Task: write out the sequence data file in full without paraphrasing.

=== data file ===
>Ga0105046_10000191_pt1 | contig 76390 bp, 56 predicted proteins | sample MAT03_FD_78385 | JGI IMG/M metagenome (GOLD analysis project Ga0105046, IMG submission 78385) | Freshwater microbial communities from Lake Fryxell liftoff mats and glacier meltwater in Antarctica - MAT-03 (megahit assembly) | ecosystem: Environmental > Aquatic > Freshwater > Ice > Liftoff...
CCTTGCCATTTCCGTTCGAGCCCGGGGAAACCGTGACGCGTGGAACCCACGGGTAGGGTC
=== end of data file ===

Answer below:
>Ga0105046_10000191_pt1 | contig 76390 bp, 56 predicted proteins | sample MAT03_FD_78385 | JGI IMG/M metagenome (GOLD analysis project Ga0105046, IMG submission 78385) | Freshwater microbial communities from Lake Fryxell liftoff mats and glacier meltwater in Antarctica - MAT-03 (megahit assembly) | ecosystem: Environmental > Aquatic > Freshwater > Ice > Liftoff...
CCTTGCCATTTCCGTTCGAGCCCGGGGAAACCGTGACGCGTGGAACCCACGGGTAGGGTC